There are so many things I love about living in the Central Valley. Kearney Park and Kearney Boulevard are two treasures that I find many of our locals don’t know about, have never visited or haven’t been to in decades.
Whenever I tell people about Kearney Park and Blvd., I feel a little conflicted. Fly fishermen don’t go around telling everyone about their secret fishing spot. At this point, Peeve and I often have Kearney Park to ourselves. There are a few other regulars we’ve met, but quite often it is just the two of us.
But the other part of me, the less selfish part, wants people to know about these great resources because they are so special, and also because the more that people appreciate these resources, they will be more apt to protect them if they are threatened (like the loss of trees from the drought).
I won’t go into a ton of history, but if you are curious about Martin Theodore Kearney or Kearney Mansion, these are two good links. The history of Kearney is a huge part of the history of our region. By learning our history, even just a little, you will grow your appreciation for where we live.
I’ve had the opportunity to show off Kearney Blvd. and Park to some pretty notable people and they have been wildly impressed, including Stan Eckstut, who helped plan Battery Park in NYC, Charles Birnbaum, the founder of the Cultural Landscape Foundation, and Food Network personality Simon Majumdar. As enthusiastic as I am about these local treasures, it’s still fun to see an outsider’s appreciation.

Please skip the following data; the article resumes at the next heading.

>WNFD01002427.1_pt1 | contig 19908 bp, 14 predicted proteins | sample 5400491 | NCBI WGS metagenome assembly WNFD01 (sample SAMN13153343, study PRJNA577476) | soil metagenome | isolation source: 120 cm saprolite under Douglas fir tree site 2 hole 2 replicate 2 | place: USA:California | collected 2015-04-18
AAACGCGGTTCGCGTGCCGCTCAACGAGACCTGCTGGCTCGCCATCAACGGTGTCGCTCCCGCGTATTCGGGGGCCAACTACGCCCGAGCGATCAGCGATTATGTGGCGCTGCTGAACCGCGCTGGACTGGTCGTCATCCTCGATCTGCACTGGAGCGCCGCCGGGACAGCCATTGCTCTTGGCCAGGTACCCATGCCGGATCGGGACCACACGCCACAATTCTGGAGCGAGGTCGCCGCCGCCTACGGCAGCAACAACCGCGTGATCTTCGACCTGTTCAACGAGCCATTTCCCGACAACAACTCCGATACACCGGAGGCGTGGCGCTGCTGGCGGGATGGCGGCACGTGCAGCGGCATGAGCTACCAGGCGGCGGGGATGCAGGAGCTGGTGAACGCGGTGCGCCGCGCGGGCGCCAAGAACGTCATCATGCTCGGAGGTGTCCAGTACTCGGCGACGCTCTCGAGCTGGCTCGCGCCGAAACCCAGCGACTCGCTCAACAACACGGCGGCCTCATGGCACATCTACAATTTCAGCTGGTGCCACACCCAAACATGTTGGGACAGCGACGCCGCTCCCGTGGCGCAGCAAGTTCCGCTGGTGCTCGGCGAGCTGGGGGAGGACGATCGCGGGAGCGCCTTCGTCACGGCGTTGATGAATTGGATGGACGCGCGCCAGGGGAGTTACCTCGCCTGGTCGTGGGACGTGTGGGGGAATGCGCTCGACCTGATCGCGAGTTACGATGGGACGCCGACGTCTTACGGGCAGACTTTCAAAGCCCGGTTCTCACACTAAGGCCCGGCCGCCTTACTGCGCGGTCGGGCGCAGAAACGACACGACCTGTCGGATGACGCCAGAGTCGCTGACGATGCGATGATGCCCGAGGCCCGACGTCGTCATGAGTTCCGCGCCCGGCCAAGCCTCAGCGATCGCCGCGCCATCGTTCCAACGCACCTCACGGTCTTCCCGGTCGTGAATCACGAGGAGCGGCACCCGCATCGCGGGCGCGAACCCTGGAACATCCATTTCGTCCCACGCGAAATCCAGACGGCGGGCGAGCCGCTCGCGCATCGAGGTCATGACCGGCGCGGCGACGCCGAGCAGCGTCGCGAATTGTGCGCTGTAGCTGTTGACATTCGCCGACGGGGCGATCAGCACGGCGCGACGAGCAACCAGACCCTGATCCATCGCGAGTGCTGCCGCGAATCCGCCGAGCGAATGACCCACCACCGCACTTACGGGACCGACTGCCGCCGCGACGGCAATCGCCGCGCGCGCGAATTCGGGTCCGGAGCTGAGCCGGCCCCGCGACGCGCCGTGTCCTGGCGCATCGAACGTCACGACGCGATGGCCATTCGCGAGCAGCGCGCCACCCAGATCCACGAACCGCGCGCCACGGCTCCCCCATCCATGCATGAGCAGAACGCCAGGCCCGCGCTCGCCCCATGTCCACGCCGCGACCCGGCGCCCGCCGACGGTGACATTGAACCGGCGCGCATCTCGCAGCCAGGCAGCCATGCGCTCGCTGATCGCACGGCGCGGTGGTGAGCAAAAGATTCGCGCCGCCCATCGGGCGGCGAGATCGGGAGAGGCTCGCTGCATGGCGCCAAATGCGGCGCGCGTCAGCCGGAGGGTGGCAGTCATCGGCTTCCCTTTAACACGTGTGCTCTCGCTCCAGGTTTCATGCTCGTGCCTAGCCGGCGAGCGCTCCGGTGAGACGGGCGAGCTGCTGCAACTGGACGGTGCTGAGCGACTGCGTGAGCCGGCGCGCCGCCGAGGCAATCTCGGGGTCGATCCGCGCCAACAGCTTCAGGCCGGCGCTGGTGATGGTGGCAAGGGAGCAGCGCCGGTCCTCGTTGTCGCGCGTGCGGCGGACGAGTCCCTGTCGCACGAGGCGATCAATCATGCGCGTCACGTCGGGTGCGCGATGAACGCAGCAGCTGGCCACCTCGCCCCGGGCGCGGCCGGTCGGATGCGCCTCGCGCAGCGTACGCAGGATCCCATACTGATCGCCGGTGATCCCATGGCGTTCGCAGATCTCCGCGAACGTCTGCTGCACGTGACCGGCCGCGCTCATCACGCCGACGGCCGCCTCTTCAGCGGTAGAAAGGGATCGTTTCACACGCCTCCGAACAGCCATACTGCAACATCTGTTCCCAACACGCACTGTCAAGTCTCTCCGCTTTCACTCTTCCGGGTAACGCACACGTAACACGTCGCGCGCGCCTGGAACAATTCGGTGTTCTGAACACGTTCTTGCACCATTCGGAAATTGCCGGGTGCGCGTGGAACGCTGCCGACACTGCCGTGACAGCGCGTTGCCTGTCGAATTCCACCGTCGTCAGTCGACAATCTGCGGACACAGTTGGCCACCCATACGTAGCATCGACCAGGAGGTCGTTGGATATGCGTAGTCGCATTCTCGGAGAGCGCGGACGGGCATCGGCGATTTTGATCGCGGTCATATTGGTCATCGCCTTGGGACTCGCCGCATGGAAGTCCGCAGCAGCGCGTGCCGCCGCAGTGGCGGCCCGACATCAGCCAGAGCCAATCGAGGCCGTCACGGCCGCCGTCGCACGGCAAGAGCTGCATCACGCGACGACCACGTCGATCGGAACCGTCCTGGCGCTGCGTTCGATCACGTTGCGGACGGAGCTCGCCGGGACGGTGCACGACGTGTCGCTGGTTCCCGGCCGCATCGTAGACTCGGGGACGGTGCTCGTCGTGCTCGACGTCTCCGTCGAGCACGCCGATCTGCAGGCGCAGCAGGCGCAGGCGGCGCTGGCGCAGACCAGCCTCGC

Craig’s Tips for Getting to Kearney Park
Enter Kearney Blvd. from Fresno Street, just west of downtown, or from Highway 99. The Art Deco sign announces the entrance to the Blvd. Enjoy the 11 miles of palm and eucalyptus trees, and oleanders. You’ll pass Chandler Airport and the Flight Line Café, where you can enjoy breakfast or lunch as you watch small planes take off and land.
St. Alphonsus Church is on Kearney and is surrounded by one of my favorite neighborhoods in Fresno. At Marks Ave. you will be presented with a fork in the road. Follow the signs to the left to stay onto Kearney Blvd. Madison is a straighter drive but hey, you’re out for sightseeing, not to be in a hurry! It’s easy, just follow the trees to get the full effect. Kearney and Madison join up later so both get you to the park.
I’ve led a few group bike rides from downtown to the park, along the boulevard. You really get a sense of the grandeur of Kearney Blvd. while on a bike, and also just how quickly downtown turns into countryside. The road can get a little rough in a few spots—you know, that dry-lake-bed feeling—but there is a bike path that you can switch to. Also, just like anywhere out in the country, there might be an occasional dog to help you get to your maximum heart rate!
What Makes Kearney Park So Special
Last autumn, I picked olives from the park’s ancient trees. I water brined them and then finished them with salt water. They were delicious! My friend Mr. Hadjinlian was my mentor for picking and curing the olives. He was quite overwhelmed on his first visit to the park.
If you go in the morning during the winter, there are turkey vultures roosting in some of the trees. When the sun rises, they spread their wings to capture the sunlight and warm up. It’s quite a sight.
Did you know that you can’t have alcohol in City of Fresno parks but you can in County of Fresno Parks? That’s right, if you’re planning a barbecue or picnic and would like to have a local craft beer or a glass of local wine (why would you have anything else?) then Kearney is a great spot. Also, if a team of realtors at a certain FresYes office were to challenge other local real estate companies to a horseshoe tournament at Kearney Park this summer, that might be fun. Right, Jason Farris?
Kearney Park Information
See you out there!
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